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Thursday, January 02, 2014



Louise, what you propose is what the BBB exists for. If vendors now find ways to bully customers into not reporting them to the BBB, they will do so for any other kind of websites blowing the proverbial whistle on their dishonest practices.

The problem lies not with the websites to report them to, but in the tools at their disposable to bully customers into submission. Collection agencies are the scum of humanity, destroying lives and careers without cause. I believe that such power should only lie in the hands of a very controlled organism, where the government has oversight.

The Palmers case is just another example of how such an unbound and apparently unlimited power can do to people.


I propose that an Infoblog be created under the auspices of Citizen Blog where all abusive vendors be exposed along with their quasi-fraudulent NDP clauses.
No personal comment from the abused client would be added, just the facts. That should qualify as a Res ipsa loquitur.
People could refer to that blog before falling prey to the collection of internet vultures. Very soon these predators would be where they belong: Out of business.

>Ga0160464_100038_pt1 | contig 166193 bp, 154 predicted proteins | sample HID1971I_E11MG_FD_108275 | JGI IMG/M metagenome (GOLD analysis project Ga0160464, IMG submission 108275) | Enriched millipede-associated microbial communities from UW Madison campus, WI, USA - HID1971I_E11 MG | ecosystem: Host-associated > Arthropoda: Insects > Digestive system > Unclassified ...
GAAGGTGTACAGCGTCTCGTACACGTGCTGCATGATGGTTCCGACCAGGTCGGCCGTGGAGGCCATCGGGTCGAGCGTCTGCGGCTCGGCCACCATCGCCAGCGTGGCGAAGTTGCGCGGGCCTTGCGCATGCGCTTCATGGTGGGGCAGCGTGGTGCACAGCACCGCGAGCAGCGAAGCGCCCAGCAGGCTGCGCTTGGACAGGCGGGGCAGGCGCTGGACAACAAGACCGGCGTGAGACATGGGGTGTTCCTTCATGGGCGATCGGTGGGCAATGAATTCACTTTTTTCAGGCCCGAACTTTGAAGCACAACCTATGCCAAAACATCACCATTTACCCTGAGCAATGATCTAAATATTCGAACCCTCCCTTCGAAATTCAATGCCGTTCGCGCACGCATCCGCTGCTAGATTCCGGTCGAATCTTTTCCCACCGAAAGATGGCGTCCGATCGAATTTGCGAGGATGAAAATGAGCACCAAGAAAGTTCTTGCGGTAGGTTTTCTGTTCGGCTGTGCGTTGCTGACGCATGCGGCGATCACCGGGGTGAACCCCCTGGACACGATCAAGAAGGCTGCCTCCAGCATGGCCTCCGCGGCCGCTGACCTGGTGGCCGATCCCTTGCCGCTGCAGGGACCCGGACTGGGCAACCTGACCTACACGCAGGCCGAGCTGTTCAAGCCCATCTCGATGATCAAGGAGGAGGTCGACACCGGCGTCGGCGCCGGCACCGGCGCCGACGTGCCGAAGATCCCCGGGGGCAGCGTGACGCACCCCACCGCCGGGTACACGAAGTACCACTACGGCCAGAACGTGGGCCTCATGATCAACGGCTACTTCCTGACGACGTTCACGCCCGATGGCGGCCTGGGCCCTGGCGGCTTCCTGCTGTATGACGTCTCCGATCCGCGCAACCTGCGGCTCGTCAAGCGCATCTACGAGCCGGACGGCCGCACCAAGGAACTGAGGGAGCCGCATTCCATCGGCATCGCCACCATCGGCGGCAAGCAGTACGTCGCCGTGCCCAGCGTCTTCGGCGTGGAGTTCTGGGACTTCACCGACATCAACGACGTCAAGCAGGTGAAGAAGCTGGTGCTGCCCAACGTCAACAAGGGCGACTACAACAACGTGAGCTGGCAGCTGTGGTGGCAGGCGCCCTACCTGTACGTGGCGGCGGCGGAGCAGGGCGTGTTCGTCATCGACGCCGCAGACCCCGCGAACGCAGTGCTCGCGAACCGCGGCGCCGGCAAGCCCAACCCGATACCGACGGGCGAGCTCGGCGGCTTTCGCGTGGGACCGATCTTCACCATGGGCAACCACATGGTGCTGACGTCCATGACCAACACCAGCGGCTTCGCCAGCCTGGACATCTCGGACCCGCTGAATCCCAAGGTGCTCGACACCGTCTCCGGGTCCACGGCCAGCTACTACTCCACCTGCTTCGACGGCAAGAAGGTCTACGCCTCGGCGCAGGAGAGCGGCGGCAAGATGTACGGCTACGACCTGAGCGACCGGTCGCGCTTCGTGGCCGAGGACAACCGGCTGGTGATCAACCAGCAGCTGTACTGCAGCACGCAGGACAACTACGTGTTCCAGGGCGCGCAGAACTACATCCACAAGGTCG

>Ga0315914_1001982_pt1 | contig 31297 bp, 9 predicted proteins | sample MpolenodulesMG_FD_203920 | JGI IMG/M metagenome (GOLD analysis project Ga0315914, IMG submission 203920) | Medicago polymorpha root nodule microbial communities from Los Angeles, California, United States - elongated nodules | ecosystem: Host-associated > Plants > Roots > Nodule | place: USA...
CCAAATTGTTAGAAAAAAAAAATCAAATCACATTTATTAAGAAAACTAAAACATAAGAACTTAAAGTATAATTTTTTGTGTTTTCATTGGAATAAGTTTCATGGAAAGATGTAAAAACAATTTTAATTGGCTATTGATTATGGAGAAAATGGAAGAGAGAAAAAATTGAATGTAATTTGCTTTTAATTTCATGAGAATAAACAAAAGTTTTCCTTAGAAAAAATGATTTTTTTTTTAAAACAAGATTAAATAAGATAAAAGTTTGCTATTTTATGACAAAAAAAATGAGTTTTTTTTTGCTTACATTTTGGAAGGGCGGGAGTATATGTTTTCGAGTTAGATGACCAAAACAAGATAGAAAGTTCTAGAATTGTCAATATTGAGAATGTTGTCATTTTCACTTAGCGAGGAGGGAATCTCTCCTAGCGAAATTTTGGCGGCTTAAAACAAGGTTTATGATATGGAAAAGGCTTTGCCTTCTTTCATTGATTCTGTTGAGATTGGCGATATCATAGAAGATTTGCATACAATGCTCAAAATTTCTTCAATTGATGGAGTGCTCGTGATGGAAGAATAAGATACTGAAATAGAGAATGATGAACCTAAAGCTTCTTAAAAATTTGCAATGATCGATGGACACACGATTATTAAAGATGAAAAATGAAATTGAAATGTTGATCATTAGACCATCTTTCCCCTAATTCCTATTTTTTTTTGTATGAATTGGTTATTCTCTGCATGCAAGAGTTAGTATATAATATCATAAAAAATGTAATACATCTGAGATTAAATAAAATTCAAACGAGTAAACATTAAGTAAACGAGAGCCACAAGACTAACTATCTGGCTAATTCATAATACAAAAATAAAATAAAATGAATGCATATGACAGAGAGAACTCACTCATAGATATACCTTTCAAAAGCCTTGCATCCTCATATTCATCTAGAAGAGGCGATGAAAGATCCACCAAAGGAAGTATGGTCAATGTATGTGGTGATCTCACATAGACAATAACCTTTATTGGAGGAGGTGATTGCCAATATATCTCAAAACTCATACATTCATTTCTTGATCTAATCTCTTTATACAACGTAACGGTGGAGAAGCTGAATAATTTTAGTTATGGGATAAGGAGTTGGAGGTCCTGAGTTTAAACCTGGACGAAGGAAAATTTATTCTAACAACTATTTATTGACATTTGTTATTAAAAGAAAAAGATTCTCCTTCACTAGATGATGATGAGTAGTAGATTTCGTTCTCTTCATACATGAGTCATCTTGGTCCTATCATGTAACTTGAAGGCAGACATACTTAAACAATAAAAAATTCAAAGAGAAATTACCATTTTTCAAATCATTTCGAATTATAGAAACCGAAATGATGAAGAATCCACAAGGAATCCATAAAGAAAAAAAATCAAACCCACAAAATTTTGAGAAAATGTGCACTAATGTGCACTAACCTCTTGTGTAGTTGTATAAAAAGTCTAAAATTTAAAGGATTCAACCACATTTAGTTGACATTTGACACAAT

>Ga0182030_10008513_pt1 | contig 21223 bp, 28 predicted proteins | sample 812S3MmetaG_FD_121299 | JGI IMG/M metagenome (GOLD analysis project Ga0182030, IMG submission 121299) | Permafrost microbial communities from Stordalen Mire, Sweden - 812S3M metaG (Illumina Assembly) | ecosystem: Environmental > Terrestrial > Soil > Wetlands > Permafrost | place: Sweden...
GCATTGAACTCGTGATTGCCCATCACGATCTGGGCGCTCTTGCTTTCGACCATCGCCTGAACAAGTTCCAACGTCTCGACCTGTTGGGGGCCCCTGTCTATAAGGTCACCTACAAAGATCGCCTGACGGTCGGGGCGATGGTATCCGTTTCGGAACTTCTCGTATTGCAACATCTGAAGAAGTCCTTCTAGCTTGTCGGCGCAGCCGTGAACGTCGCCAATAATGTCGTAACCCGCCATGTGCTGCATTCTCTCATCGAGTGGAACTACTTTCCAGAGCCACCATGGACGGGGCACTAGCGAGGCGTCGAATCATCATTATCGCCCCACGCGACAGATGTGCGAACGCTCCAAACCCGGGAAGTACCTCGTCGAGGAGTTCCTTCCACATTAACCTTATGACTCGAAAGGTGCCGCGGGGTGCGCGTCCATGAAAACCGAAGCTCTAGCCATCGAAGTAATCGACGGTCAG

This is not a new idea; it is enabled with smarts by CNET. People commenting on what is good or what is not in IT technology. I never buy anything computer related without referring to CNET and one rare honest vendor called Newegg.


Are there any court decisions that have been published about these practices? Any briefs available? It would be good to have some authority to cite to a court demonstrating that these practices are unlawful.

Fakey McFake

I agree. This won't stop until prosecutors start finding ways to bring fraud prosecutions against these types of businesses


Companies like that should be declared organized criminal enterprises and their owners imprisoned for the rest of their natural lives.

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